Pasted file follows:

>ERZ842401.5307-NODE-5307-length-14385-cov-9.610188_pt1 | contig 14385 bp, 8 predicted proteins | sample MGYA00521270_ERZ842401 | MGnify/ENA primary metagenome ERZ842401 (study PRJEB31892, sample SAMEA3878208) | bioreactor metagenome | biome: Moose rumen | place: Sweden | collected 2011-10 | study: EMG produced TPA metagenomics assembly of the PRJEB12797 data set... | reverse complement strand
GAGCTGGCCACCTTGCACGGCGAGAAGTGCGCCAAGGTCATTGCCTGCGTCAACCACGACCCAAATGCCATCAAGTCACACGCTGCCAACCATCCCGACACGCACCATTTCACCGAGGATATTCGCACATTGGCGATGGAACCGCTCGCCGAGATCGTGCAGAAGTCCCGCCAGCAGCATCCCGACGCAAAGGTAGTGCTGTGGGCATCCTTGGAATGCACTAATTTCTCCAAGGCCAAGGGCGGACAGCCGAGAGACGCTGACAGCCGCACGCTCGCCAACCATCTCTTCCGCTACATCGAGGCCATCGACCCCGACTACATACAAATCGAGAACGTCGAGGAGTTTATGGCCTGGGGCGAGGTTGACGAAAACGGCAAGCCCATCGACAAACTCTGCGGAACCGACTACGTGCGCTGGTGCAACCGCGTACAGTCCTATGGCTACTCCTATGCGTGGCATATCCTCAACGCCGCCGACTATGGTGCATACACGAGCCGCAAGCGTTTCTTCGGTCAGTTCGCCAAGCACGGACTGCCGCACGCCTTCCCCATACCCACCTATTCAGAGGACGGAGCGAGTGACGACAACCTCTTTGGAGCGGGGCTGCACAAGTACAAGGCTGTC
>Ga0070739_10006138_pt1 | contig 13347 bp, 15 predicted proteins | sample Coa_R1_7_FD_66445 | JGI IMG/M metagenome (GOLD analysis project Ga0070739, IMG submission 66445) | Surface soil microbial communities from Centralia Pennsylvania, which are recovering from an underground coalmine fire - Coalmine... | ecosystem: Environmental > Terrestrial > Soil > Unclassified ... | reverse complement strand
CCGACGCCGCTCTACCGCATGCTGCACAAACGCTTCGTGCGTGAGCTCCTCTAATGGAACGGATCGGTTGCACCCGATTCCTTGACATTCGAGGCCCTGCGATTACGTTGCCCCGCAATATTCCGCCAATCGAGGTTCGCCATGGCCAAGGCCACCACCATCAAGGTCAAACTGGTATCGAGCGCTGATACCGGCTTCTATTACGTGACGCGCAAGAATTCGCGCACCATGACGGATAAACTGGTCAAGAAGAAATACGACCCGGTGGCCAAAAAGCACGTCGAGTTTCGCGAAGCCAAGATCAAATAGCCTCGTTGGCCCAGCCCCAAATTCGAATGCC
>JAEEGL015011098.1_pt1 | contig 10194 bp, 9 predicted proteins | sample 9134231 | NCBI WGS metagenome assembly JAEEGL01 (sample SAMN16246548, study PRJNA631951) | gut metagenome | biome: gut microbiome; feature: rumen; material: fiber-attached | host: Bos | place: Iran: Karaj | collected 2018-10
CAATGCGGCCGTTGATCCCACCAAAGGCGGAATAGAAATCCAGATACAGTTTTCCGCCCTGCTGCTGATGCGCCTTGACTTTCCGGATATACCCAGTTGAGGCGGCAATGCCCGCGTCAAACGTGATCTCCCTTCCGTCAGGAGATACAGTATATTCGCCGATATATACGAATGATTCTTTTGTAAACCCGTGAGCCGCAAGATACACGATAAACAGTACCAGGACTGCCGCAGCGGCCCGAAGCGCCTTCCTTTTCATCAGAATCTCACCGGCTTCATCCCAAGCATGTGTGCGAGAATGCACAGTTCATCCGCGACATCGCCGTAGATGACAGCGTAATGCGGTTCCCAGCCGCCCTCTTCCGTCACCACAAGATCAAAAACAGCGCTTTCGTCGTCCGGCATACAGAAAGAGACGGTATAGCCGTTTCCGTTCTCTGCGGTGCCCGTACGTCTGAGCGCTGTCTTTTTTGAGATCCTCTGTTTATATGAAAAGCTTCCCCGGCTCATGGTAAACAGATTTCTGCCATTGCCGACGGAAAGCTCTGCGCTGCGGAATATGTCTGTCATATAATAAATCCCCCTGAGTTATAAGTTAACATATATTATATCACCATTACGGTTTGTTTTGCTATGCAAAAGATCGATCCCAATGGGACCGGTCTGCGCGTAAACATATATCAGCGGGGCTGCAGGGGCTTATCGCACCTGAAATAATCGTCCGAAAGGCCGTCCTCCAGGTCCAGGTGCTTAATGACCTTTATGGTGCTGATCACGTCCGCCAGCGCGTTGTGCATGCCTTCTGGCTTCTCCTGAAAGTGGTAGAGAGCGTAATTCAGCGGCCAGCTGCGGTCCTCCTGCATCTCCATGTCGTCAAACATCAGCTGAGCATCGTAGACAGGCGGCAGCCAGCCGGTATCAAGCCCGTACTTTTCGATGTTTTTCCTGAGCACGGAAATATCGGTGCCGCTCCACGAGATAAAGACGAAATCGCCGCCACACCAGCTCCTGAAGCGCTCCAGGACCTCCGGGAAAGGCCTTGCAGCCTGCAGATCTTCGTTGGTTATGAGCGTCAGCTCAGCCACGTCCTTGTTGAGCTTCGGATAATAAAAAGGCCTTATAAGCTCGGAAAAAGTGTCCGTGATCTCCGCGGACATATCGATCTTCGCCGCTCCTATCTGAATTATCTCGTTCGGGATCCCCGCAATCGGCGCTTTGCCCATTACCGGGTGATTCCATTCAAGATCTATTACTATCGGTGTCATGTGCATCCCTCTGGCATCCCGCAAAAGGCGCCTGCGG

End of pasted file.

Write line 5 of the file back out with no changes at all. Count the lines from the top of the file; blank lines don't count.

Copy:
>JAEEGL015011098.1_pt1 | contig 10194 bp, 9 predicted proteins | sample 9134231 | NCBI WGS metagenome assembly JAEEGL01 (sample SAMN16246548, study PRJNA631951) | gut metagenome | biome: gut microbiome; feature: rumen; material: fiber-attached | host: Bos | place: Iran: Karaj | collected 2018-10